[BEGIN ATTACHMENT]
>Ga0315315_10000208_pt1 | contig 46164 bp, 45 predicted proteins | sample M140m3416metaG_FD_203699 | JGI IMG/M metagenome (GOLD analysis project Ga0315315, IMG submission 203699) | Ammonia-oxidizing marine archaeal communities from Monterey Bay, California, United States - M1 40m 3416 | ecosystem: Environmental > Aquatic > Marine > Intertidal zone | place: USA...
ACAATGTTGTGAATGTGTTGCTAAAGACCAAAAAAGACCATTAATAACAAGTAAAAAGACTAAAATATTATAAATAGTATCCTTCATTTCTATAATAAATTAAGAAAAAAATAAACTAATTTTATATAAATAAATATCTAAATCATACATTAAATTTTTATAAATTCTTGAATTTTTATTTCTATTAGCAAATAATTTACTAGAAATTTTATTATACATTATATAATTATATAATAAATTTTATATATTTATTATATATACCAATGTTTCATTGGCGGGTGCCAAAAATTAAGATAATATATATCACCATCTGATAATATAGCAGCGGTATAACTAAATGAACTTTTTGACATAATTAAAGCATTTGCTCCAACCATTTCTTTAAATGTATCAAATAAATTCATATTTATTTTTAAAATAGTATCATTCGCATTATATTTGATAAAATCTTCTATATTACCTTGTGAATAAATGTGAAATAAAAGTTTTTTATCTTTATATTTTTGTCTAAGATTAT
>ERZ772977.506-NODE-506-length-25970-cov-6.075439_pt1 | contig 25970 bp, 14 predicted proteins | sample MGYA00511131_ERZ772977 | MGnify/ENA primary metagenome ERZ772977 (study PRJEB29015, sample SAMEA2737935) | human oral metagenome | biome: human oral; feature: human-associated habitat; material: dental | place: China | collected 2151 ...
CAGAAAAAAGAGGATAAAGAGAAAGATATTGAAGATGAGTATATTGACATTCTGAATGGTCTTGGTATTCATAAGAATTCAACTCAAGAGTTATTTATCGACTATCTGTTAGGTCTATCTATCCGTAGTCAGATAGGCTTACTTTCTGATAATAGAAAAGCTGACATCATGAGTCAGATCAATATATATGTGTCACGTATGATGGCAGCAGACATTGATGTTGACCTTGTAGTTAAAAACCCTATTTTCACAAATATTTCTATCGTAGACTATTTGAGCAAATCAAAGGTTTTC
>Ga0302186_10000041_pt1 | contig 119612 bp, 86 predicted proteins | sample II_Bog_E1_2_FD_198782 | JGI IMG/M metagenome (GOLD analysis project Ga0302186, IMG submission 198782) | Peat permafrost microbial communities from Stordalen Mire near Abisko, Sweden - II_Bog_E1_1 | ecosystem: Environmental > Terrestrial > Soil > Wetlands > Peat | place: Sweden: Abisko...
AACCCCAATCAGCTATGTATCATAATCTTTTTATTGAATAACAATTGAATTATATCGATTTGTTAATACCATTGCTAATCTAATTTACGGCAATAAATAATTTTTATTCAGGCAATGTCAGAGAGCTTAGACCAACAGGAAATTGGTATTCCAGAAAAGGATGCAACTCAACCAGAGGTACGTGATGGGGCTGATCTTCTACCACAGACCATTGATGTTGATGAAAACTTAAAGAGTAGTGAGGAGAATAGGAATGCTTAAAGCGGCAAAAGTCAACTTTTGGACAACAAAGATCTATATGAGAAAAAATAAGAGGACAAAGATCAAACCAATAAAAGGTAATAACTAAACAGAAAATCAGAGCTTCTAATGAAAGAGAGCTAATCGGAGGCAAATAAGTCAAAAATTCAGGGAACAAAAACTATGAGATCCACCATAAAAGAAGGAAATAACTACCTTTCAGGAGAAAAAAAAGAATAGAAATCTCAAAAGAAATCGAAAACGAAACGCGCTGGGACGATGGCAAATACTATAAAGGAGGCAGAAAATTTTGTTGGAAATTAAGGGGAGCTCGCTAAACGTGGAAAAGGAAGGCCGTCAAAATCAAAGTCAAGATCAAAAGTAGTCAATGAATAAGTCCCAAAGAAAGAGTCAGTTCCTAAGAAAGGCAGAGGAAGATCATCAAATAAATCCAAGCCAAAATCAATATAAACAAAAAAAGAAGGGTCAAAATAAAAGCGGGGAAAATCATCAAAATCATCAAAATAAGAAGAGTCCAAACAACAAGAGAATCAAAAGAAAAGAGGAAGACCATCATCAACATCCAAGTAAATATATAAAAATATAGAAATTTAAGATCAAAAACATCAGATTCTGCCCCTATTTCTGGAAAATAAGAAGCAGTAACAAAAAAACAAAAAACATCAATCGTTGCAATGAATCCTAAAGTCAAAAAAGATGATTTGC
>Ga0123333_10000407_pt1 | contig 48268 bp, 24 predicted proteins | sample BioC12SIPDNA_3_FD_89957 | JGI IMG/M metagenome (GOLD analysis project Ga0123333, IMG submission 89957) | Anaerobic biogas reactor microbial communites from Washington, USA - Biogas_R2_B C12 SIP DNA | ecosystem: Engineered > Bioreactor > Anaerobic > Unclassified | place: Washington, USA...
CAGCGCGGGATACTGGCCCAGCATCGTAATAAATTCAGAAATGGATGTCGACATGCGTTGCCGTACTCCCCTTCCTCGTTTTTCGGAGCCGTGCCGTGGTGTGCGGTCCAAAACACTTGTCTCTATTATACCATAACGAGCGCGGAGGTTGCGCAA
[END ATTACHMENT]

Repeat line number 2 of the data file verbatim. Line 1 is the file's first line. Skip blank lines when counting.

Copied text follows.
ACAATGTTGTGAATGTGTTGCTAAAGACCAAAAAAGACCATTAATAACAAGTAAAAAGACTAAAATATTATAAATAGTATCCTTCATTTCTATAATAAATTAAGAAAAAAATAAACTAATTTTATATAAATAAATATCTAAATCATACATTAAATTTTTATAAATTCTTGAATTTTTATTTCTATTAGCAAATAATTTACTAGAAATTTTATTATACATTATATAATTATATAATAAATTTTATATATTTATTATATATACCAATGTTTCATTGGCGGGTGCCAAAAATTAAGATAATATATATCACCATCTGATAATATAGCAGCGGTATAACTAAATGAACTTTTTGACATAATTAAAGCATTTGCTCCAACCATTTCTTTAAATGTATCAAATAAATTCATATTTATTTTTAAAATAGTATCATTCGCATTATATTTGATAAAATCTTCTATATTACCTTGTGAATAAATGTGAAATAAAAGTTTTTTATCTTTATATTTTTGTCTAAGATTAT